Genre: Young Adult, Contemporary, Romance, Illness
First Published: July 24th 2013 by Text Publishing
“When I was little I believed in Jesus and Santa, spontaneous combustion, and the Loch Ness monster. Now I believe in science, statistics, and antibiotics.”
The last person Zac expects in the room next door is a girl like Mia, angry and feisty with questionable taste in music. In the real world, he wouldn’t – couldn’t – be friends with her.
In hospital different rules apply, and what begins as a knock on the wall leads to a note – then a friendship neither of them sees coming.
You need courage to be in hospital, different courage to be back in the real world. In one of these worlds Zac needs Mia. And in the other Mia needs Zac. Or maybe the both need each other, always.
I really don’t want to mention The Fault in Our Stars here, but I probably have to. Scanning through the reviews on Goodreads, there were a large number of people comparing this novel to it and that annoyed me. They are different novels and should not be compared.
Anyway, we shall not dwell on that. I do not want to compare them, I just thought that I’d mention that because not once do I get the feeling that this novel is trying to imitate TFIOS. Yes, some of the themes are the same, but how different are they going to be in a novel about teenage cancer?
Which brings me onto the honesty about this book. Zac and Mia are both completely open throughout this novel and one thing that is striking is Zac’s resignation to his treatment. To me, he has this “just get on with it” attitude, which completely contrasts with Mia’s view of her situation.
I know that some people found Mia particularly irritating throughout this novel, however I didn’t. I think I interpreted her bitterness and anger as her response to the cancer, rather than her personality in general, due to her change later on in the book. I got the impression that her behaviour was one way that someone may respond to a situation like hers, and Betts contrasts this with Zac’s approach to show how cancer affects people in different ways. This was something I particularly liked as it made it realistic. There weren’t the stereotypical positive ‘let’s change the world’ sort of attitudes, instead they were real and gritty, which actually made it a more pleasant and interesting read.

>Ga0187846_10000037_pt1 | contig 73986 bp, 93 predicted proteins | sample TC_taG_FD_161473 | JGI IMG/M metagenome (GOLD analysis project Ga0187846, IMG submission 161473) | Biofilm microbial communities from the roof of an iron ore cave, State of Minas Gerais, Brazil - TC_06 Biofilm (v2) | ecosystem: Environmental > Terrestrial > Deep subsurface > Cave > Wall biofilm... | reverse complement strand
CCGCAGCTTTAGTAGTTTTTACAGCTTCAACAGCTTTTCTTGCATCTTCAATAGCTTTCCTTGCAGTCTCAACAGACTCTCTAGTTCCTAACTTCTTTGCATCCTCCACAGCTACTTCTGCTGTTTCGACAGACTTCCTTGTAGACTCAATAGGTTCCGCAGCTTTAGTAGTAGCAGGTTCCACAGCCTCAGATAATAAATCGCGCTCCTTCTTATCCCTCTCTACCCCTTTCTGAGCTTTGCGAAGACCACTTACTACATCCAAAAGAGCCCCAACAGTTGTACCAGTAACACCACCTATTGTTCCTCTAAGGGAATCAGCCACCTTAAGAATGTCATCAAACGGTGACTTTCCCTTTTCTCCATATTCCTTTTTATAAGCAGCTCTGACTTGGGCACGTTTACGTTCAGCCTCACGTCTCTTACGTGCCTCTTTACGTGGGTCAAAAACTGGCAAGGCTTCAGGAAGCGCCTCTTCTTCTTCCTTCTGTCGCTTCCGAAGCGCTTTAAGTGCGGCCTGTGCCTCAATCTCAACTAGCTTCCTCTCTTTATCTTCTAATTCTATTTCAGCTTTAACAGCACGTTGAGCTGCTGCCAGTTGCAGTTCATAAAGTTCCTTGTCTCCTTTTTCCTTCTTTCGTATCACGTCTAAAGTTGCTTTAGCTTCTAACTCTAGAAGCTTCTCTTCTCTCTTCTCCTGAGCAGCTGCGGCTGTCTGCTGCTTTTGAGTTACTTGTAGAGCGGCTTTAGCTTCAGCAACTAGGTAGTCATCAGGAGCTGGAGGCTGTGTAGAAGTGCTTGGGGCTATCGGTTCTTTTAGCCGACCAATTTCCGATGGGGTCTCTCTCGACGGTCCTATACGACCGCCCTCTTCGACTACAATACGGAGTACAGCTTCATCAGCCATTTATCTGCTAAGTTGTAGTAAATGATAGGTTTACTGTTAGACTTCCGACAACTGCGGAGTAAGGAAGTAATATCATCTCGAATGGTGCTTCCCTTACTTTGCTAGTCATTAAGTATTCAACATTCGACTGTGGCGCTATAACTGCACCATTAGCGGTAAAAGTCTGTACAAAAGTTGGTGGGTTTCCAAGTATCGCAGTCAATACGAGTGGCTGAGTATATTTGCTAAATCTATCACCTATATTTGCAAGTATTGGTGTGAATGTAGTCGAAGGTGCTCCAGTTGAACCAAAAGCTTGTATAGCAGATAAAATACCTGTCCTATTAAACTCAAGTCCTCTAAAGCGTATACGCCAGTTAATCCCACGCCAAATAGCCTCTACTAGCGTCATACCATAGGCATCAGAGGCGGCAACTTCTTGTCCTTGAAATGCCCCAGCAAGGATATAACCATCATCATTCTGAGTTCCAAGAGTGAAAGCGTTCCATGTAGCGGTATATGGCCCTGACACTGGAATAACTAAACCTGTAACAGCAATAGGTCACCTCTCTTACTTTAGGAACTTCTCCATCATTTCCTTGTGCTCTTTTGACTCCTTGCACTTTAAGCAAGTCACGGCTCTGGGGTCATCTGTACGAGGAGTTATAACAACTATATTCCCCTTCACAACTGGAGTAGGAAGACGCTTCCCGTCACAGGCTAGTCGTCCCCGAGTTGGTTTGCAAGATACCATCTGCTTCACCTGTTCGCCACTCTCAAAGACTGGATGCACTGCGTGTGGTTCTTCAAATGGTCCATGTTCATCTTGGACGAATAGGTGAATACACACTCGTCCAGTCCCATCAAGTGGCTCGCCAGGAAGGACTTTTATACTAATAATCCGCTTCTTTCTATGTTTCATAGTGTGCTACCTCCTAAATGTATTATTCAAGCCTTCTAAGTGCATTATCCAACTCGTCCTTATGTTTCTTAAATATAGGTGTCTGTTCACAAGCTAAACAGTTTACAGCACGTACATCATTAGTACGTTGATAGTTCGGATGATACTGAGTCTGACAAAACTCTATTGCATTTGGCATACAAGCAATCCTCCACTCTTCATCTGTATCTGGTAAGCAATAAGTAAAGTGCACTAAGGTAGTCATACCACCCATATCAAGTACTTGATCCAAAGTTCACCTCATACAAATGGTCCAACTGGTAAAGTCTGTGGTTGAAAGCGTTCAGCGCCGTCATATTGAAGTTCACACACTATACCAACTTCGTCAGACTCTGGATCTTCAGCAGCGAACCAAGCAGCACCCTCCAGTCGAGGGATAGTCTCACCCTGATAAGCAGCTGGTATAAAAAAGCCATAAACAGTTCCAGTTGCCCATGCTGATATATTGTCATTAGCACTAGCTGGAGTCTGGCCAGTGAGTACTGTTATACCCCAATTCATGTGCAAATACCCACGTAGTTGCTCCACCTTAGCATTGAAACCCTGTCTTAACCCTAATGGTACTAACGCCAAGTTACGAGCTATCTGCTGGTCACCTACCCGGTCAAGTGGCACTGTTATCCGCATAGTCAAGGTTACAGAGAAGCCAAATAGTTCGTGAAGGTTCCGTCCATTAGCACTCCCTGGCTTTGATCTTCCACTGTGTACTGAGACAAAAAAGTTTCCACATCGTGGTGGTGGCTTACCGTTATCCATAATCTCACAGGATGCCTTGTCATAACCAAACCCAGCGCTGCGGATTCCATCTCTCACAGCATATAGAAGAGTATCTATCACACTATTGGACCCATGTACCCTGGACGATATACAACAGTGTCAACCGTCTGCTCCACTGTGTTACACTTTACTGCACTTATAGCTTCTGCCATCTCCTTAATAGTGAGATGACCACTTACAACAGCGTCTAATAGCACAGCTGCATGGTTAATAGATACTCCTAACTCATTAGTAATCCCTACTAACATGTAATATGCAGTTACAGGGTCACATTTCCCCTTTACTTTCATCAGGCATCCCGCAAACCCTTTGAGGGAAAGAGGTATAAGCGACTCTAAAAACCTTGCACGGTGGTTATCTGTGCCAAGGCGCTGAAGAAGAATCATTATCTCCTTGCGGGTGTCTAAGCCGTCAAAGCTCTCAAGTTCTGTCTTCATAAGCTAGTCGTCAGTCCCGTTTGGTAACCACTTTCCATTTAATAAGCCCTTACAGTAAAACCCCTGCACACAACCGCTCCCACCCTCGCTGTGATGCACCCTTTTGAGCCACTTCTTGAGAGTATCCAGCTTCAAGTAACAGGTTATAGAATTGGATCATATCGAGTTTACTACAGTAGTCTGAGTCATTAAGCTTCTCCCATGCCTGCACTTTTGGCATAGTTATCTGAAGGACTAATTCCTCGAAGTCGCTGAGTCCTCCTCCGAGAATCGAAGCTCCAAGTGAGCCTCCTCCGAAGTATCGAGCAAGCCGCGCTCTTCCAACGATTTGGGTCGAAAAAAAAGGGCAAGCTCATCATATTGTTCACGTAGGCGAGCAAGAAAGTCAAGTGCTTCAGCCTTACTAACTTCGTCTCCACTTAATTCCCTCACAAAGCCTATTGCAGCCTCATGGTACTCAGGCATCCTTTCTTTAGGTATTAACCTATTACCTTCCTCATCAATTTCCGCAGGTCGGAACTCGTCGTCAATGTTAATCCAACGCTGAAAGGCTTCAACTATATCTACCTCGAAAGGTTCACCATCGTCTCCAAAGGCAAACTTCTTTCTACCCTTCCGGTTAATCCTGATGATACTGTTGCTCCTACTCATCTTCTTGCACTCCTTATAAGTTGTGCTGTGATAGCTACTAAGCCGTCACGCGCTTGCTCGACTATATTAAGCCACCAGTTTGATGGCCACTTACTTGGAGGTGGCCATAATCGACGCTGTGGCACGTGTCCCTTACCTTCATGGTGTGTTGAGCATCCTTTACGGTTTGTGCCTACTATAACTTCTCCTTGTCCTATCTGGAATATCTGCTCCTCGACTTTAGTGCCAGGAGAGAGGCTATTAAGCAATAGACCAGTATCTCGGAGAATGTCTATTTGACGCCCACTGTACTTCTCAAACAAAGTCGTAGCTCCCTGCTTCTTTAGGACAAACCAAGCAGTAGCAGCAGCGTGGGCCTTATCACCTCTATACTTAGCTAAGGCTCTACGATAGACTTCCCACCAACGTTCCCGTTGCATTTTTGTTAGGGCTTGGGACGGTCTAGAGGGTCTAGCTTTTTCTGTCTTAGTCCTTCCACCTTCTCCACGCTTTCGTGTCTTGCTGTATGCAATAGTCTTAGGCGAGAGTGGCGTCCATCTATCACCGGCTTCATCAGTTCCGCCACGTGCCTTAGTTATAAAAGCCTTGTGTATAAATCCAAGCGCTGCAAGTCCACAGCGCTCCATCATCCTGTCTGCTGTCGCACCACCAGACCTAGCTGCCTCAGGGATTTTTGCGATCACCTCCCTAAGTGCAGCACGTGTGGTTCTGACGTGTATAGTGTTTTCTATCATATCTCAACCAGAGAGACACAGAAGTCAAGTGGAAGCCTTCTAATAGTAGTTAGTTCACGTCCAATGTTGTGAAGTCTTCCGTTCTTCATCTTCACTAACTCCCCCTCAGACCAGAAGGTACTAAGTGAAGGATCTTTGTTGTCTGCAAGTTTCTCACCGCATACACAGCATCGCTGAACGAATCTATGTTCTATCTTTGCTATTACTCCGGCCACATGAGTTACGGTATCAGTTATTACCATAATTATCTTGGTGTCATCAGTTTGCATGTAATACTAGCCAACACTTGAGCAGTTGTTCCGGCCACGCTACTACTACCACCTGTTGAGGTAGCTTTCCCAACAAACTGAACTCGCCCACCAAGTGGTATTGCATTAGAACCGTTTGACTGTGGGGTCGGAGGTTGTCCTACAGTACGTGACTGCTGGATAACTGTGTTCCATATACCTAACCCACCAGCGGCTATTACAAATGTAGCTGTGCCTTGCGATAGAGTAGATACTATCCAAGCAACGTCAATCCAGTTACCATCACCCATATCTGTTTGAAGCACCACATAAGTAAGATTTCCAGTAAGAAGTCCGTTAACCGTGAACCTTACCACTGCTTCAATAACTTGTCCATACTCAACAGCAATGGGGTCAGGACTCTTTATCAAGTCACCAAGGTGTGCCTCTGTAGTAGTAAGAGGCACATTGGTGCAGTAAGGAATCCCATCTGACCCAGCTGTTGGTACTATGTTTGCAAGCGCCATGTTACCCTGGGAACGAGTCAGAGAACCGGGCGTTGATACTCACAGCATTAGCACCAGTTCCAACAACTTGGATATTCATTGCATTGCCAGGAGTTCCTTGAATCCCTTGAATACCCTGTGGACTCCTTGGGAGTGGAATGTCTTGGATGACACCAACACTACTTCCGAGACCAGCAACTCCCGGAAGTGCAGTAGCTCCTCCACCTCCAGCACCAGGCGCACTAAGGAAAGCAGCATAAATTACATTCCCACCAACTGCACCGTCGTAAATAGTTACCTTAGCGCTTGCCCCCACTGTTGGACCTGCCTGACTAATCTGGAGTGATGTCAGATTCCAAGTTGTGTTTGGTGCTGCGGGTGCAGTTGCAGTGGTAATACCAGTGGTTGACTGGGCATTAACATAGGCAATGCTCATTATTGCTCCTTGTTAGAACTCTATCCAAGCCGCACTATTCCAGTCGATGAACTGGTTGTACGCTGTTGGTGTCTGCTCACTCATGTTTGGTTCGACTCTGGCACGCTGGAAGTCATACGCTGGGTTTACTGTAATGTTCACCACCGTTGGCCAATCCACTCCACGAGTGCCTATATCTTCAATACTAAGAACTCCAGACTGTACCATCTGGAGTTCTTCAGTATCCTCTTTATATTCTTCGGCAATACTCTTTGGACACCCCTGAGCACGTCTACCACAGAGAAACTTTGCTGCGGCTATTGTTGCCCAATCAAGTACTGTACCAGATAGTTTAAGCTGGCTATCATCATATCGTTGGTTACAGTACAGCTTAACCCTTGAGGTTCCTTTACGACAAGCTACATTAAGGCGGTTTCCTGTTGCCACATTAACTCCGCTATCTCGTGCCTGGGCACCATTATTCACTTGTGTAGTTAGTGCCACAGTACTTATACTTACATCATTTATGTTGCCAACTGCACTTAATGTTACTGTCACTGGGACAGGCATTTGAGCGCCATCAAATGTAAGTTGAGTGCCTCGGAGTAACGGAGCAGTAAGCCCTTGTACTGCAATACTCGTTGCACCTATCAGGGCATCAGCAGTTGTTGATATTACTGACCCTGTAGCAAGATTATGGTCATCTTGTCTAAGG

The plot of the story is actually quite fast paced, with many things happening. I find slow moving books with lots of explanation quite dreary and difficult to read and so this book kept me interested as it went on. There were also many twists and turns that weren’t expected, but they worked logically in the plot and kept it flowing.
The novel is split into three parts, which are narrated differently. Part one is narrated by Zac, during part two it alternates every chapter and part three is narrated by Mia. I particularly liked the way this was done because sometimes I find that if the narrator changes every chapter throughout the entire novel it doesn’t always flow that well, so this way you still get both characters’ perspectives, just without the constant changing. It also enabled me to understand how the characters were impacted, due to being in first person. If it had been narrated solely from one characters’ point of view then I think a lot of the story would have been lost as it is about them both and their own experiences and how they need support, rather than it being about one of them.
Overall, I really enjoyed this book. There was something refreshingly honest about it and the emotion that is conveyed. I do feel that some books either take cancer and romanticise it or they do the opposite and portray everything negatively. However this book took what I’d imagine to be a realistic stance; being positive where possible, but not forgetting the awful impacts that cancer can have.